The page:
8 Simple Tips & Trick To Extend The Life Of Your Car Battery
But many men and women find that they have to modify their car battery every 1 to 2 years.
Why is this?
And what can you do to prolong your car’s battery life?
Well… That’s what we’ll discuss in this report.
We’ll show you why car batteries die early…and what you can do to keep this from happening.
We’ll also offer you 8 easy tips and tricks to maximize the lifespan of your car’s 12 volt battery.
The tips we’ll teach you in this guide will be easy to do…and anyone will have the ability to perform these (even if you know nothing about cars or car batteries).
So let’s get started! …
First, You Should Know That Every Car Battery Lifespan Has A Limit (but most people kill their battery well before it’s time)
Even if you care for your car battery perfectly…it will still die one day.
This set lifespan is called the battery’s”Calendar Life” and it’s completely independent of how many times the battery has been charged or discharged.
However, most car batteries never make it their complete”Calendar Life”…
Rather, they die early due to poor maintenance and care…which you can do something about.
Lead acid batteries are the oldest, most dependable, and most widely used type of rechargeable battery in the world.
Formatting is when the battery is new and needs to be used gently.
Peak is the perfect performance stage, which we seek to maintain for as long as possible.
Decline is a slow process, but one that gradually ends in the termination of the battery.
Batteries in decline can still be used for quite a while, but have to be watched.
Around this time, you can either recondition the battery or keep a close eye on it and try to replace it before a problem arises (like being unable to start your car for work).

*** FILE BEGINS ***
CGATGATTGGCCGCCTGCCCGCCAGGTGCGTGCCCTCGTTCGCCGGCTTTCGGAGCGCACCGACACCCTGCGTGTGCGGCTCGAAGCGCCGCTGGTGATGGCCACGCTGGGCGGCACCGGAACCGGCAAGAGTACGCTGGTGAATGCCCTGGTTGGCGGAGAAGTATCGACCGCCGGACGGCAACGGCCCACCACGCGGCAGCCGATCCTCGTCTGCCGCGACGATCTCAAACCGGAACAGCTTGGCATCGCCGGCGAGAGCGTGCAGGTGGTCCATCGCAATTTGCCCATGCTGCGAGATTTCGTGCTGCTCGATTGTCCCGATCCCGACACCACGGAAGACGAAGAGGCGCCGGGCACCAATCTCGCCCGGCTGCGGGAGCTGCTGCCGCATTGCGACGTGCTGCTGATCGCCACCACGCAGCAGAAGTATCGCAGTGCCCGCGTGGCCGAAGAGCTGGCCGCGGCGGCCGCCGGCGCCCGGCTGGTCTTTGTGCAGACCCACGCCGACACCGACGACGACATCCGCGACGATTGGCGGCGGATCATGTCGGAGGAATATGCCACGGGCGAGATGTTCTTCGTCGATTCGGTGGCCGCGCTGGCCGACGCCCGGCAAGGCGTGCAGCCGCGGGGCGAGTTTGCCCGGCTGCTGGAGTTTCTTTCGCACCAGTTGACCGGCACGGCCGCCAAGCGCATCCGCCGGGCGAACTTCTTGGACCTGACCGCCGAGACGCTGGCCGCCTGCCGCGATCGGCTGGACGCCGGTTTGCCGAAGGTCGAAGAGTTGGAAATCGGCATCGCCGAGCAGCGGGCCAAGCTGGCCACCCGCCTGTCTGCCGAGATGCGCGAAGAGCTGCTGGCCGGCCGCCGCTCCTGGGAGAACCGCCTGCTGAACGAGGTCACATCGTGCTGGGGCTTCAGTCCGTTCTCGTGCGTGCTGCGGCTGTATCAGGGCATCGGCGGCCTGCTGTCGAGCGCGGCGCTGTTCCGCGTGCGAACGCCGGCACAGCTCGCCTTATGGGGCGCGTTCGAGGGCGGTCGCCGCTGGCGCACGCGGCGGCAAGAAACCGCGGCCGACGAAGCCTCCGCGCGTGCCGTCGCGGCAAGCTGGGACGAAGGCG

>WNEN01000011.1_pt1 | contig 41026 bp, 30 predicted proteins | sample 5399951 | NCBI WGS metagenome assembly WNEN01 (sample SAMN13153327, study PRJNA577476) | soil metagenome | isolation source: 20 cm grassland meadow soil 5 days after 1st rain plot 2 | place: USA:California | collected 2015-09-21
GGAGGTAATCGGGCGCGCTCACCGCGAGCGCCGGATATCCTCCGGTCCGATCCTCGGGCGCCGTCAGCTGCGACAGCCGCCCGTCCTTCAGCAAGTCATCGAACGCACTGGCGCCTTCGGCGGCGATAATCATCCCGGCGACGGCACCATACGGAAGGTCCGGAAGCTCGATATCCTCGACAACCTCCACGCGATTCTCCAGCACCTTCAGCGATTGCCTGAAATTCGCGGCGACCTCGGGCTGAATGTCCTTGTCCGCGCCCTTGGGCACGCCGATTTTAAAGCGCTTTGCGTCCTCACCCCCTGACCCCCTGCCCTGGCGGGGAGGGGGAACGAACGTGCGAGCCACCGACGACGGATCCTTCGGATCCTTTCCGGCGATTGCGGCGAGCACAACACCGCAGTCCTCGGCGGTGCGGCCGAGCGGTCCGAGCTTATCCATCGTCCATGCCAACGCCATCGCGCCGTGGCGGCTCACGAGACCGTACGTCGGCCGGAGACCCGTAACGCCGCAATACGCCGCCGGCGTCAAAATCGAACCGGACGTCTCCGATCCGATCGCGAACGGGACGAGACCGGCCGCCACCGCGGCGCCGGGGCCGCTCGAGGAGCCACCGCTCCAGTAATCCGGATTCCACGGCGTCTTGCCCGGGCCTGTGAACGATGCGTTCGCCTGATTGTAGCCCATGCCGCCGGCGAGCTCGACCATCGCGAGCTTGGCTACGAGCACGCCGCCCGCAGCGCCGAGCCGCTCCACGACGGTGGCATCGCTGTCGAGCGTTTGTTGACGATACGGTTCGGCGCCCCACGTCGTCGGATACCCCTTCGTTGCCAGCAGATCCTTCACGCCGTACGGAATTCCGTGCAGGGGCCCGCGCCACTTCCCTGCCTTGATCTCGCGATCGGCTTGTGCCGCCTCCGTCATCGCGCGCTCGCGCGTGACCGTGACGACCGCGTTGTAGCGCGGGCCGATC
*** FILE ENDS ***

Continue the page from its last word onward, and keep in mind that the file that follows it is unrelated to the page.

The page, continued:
8 Simple Tips To Prolong The Life Of Your Car’s Lead Acid Battery
Tip 1: Do a monthly review of the battery terminals to make sure they are clean and rust free. One of the initial problems most people have with their car battery is the build-up of rust around the terminals. Corrosion destroys the connection between the battery and the vehicle and many batteries are replaced because of too much corrosive build up. But often times, this can be readily treated by simply pouring a small amount of Cola or a DIY anti-corrosion glue (one part water to three parts baking soda) within the corroded areas.
The acid in the Cola or the alkaline properties in the DIY anti-corrosion paste will consume the rust away. After the rust is gone, use a clean damp rag or sponge to clean up the remaining residue and moisture.
Tip 2: Do not operate any car accessories (radio, lights, or electronics) before turning on the car ignition and driving the vehicle. When the car is on, the auto alternator generates electricity and charges the car battery after the battery has a voltage drop. But if the car isn’t on, and you’re using the car’s electronics, you are simply relying on the car battery to power those electronic equipment.
This is detrimental to the car battery because car batteries are not meant for this sort of use.
Rather, car batteries are meant to provide a sudden burst of electricity for ignition. They’re not made to offer prolonged power for electronics and other devices (that is what a deep cycle lead acid battery would be for). Using your car battery as a battery which powers electronics, rather than a battery that just provides you a burst of electricity for ignition, will damage the battery and significantly shorten it’s lifespan if it is repeatedly utilized in this fashion. So avoid operating any automobile accessories or electronics while the vehicle is off.